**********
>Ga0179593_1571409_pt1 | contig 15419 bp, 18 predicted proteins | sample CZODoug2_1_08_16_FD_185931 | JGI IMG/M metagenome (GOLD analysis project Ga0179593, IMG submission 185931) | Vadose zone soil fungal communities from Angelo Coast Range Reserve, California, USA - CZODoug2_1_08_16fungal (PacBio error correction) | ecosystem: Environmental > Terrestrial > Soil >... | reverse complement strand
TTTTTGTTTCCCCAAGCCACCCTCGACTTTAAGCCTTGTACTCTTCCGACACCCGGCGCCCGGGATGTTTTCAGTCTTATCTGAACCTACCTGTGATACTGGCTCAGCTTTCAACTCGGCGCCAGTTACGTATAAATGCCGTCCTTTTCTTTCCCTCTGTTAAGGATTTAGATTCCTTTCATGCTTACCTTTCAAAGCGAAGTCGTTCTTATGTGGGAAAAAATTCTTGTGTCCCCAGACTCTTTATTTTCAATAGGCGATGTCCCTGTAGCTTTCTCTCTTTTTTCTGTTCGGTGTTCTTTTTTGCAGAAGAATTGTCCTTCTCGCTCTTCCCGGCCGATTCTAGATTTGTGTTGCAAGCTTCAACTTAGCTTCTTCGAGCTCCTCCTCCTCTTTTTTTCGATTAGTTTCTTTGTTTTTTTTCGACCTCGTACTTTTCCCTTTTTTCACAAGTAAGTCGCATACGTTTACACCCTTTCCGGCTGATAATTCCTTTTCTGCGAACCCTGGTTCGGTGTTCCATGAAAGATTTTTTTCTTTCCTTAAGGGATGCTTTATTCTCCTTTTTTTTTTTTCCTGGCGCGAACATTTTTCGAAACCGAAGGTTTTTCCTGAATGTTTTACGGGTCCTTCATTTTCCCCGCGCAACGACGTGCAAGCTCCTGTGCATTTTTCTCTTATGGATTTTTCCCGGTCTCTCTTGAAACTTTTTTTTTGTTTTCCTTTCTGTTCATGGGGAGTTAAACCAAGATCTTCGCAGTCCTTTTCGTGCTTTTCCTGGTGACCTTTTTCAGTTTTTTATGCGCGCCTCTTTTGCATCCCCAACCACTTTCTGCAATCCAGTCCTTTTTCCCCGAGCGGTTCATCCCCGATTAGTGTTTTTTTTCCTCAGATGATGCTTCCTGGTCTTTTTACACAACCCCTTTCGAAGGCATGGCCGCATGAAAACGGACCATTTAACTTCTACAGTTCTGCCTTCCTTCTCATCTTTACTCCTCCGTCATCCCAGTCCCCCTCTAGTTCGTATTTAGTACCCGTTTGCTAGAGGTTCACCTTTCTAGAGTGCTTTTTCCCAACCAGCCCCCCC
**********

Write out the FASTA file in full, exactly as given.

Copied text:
>Ga0179593_1571409_pt1 | contig 15419 bp, 18 predicted proteins | sample CZODoug2_1_08_16_FD_185931 | JGI IMG/M metagenome (GOLD analysis project Ga0179593, IMG submission 185931) | Vadose zone soil fungal communities from Angelo Coast Range Reserve, California, USA - CZODoug2_1_08_16fungal (PacBio error correction) | ecosystem: Environmental > Terrestrial > Soil >... | reverse complement strand
TTTTTGTTTCCCCAAGCCACCCTCGACTTTAAGCCTTGTACTCTTCCGACACCCGGCGCCCGGGATGTTTTCAGTCTTATCTGAACCTACCTGTGATACTGGCTCAGCTTTCAACTCGGCGCCAGTTACGTATAAATGCCGTCCTTTTCTTTCCCTCTGTTAAGGATTTAGATTCCTTTCATGCTTACCTTTCAAAGCGAAGTCGTTCTTATGTGGGAAAAAATTCTTGTGTCCCCAGACTCTTTATTTTCAATAGGCGATGTCCCTGTAGCTTTCTCTCTTTTTTCTGTTCGGTGTTCTTTTTTGCAGAAGAATTGTCCTTCTCGCTCTTCCCGGCCGATTCTAGATTTGTGTTGCAAGCTTCAACTTAGCTTCTTCGAGCTCCTCCTCCTCTTTTTTTCGATTAGTTTCTTTGTTTTTTTTCGACCTCGTACTTTTCCCTTTTTTCACAAGTAAGTCGCATACGTTTACACCCTTTCCGGCTGATAATTCCTTTTCTGCGAACCCTGGTTCGGTGTTCCATGAAAGATTTTTTTCTTTCCTTAAGGGATGCTTTATTCTCCTTTTTTTTTTTTCCTGGCGCGAACATTTTTCGAAACCGAAGGTTTTTCCTGAATGTTTTACGGGTCCTTCATTTTCCCCGCGCAACGACGTGCAAGCTCCTGTGCATTTTTCTCTTATGGATTTTTCCCGGTCTCTCTTGAAACTTTTTTTTTGTTTTCCTTTCTGTTCATGGGGAGTTAAACCAAGATCTTCGCAGTCCTTTTCGTGCTTTTCCTGGTGACCTTTTTCAGTTTTTTATGCGCGCCTCTTTTGCATCCCCAACCACTTTCTGCAATCCAGTCCTTTTTCCCCGAGCGGTTCATCCCCGATTAGTGTTTTTTTTCCTCAGATGATGCTTCCTGGTCTTTTTACACAACCCCTTTCGAAGGCATGGCCGCATGAAAACGGACCATTTAACTTCTACAGTTCTGCCTTCCTTCTCATCTTTACTCCTCCGTCATCCCAGTCCCCCTCTAGTTCGTATTTAGTACCCGTTTGCTAGAGGTTCACCTTTCTAGAGTGCTTTTTCCCAACCAGCCCCCCC